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Overusing antibiotics: What are the consequences?

By Regence | June 21, 2017

Dr. Mark Hiatt is an Executive Medical Director for Regence. Every week he takes to the air waves and delivers timely, relevant health information directly to consumers through his radio segment, Medical Moment. In this post, we share highlights from one of his recent segments on the overuse of antibiotics.

The creation of penicillin and general antibiotics in 1928 forever changed the medical landscape. For the first time in human history, we were able to consistently guard ourselves against dangerous bacterial infections through the use of simple medical treatments. However, we’ve arrived at a point where antibiotics are overused, leading to some important health considerations.

A poll was recently conducted to gauge how well the average American understood antibiotics, and nearly half of the respondents claimed that antibiotics worked against viral infections—such as common colds and the flu. This is patently untrue, and results in both the overusing and over-prescribing of antibiotics.

Why this is a problem

Routine overuse of antibiotics can result in certain strands of antibiotic-resistant bacteria. This happens when surviving bacteria mutates and becomes resistant to the drugs. This means that if a person who has repeatedly used antibiotics unnecessarily gets a legitimate bacterial infection, the needed antibiotic might not be effective.

Doctors and scientists are working hard to better understand drug-resistant bacteria, but we all have a part to play in dealing with this growing problem.

And it’s a problem many people are unaware of. In the same poll mentioned above, most respondents said they knew little about antibiotic-resistant bacteria, revealing that some meaningful education needs to take place in this area.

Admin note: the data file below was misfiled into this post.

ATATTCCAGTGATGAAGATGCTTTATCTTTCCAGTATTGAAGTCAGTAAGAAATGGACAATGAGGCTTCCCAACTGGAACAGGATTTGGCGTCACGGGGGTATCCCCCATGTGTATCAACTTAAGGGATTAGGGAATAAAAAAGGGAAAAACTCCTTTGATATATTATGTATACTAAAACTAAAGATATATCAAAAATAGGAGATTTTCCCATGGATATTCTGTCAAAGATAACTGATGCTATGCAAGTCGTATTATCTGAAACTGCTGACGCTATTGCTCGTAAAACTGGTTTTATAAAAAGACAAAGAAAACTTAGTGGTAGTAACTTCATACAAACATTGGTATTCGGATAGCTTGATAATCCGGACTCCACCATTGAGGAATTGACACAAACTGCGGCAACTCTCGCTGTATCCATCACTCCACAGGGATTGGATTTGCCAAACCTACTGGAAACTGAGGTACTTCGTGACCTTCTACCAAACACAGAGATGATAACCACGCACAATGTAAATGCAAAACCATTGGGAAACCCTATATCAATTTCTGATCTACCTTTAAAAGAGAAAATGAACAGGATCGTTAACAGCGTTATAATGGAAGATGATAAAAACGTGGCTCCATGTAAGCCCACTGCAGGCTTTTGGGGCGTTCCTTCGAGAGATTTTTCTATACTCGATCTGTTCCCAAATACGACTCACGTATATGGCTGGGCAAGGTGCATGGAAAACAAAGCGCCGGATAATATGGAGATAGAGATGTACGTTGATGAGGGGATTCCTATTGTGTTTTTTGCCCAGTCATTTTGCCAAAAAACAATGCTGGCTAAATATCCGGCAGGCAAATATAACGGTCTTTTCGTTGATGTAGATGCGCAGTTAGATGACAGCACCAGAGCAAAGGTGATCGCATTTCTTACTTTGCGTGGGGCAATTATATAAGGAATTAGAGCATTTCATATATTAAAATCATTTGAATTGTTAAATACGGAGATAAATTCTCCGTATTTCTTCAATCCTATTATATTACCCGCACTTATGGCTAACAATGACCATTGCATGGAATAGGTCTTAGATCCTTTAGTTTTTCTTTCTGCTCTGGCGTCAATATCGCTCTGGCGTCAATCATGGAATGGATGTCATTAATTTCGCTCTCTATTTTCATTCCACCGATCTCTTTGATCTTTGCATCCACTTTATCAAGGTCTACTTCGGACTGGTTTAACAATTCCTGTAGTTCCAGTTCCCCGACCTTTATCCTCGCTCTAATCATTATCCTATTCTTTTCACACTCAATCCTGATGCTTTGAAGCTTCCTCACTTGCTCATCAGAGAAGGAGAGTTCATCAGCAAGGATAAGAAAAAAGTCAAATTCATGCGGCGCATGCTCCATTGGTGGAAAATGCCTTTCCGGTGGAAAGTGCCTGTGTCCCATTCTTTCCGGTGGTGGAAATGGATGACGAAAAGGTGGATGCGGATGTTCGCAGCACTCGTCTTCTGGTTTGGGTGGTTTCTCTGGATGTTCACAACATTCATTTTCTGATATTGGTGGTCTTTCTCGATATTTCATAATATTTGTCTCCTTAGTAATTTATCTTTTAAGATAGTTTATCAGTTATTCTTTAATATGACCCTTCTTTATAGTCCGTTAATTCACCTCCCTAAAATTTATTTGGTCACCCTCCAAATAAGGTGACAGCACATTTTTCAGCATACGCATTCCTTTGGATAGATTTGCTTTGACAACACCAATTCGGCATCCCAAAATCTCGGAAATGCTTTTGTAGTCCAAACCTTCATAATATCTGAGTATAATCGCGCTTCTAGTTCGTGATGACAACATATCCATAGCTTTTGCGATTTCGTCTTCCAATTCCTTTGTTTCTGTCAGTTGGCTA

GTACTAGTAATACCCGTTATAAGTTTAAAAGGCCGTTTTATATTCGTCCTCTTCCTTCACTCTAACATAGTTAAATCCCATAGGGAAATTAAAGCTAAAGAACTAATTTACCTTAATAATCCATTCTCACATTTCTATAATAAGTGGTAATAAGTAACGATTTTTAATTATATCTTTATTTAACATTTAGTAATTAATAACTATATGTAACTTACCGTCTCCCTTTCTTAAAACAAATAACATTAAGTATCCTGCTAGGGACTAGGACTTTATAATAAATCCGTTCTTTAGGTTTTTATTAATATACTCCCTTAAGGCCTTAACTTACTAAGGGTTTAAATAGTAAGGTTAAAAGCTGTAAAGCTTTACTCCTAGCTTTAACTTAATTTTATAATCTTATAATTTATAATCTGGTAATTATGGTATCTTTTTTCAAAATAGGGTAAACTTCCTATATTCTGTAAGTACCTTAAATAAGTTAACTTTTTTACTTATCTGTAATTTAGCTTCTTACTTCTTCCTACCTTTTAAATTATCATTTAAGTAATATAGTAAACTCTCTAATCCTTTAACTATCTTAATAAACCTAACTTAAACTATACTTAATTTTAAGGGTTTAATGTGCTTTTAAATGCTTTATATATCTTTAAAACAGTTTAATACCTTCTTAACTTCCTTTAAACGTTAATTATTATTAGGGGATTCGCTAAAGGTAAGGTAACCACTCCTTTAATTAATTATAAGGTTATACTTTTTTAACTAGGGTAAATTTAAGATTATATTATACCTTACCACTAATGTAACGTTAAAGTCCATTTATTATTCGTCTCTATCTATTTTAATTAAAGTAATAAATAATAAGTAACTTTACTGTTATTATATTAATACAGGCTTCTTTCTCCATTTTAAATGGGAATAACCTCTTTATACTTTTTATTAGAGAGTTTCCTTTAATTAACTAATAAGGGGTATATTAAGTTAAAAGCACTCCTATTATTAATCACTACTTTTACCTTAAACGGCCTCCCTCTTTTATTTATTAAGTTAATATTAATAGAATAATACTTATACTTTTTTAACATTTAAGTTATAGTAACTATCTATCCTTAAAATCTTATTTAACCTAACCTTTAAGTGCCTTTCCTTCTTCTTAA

What to do about it

So what can we do to mitigate the creation of antibiotic-resistant bacteria? The simple answer is to stop using antibiotics when they aren’t needed. However, this can get a little bit tricky in actual practice.

The first step is simply understanding how antibiotics work and that not every illness is caused by a bacterial infection. So when going to the doctor with a sore throat or an ear infection, don’t assume antibiotics are needed, and don’t pressure the doctor to prescribe them. And if the doctor does prescribe an antibiotic, double check with him or her to make sure the antibiotic is absolutely necessary.

What this means in the workplace

It’s important for your business that employees stay healthy and productive, and educating them about antibiotics is an important part of making that happen.

To that end, consider having managers share information about the proper use of antibiotics during a regularly-scheduled team meeting, or send out an employee email with helpful information about the topic and provide links to trustworthy articles.

Ultimately, getting the word out there on how to properly use antibiotics keeps everyone healthier in the long run.

 

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